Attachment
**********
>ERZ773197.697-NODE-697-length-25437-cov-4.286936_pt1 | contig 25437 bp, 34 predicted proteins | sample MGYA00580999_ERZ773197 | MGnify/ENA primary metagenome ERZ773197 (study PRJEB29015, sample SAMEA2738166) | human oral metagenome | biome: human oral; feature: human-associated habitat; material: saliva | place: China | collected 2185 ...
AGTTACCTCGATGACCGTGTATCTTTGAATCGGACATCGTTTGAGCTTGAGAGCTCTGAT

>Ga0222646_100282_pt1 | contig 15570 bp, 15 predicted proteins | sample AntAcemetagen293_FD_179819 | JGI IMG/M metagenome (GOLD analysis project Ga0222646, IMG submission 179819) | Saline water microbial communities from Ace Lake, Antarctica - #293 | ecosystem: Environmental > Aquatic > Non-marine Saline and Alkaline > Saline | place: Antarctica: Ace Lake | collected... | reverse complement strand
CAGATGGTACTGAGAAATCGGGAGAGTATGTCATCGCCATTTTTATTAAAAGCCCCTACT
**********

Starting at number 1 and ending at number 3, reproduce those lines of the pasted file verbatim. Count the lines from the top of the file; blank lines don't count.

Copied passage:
>ERZ773197.697-NODE-697-length-25437-cov-4.286936_pt1 | contig 25437 bp, 34 predicted proteins | sample MGYA00580999_ERZ773197 | MGnify/ENA primary metagenome ERZ773197 (study PRJEB29015, sample SAMEA2738166) | human oral metagenome | biome: human oral; feature: human-associated habitat; material: saliva | place: China | collected 2185 ...
AGTTACCTCGATGACCGTGTATCTTTGAATCGGACATCGTTTGAGCTTGAGAGCTCTGAT

>Ga0222646_100282_pt1 | contig 15570 bp, 15 predicted proteins | sample AntAcemetagen293_FD_179819 | JGI IMG/M metagenome (GOLD analysis project Ga0222646, IMG submission 179819) | Saline water microbial communities from Ace Lake, Antarctica - #293 | ecosystem: Environmental > Aquatic > Non-marine Saline and Alkaline > Saline | place: Antarctica: Ace Lake | collected... | reverse complement strand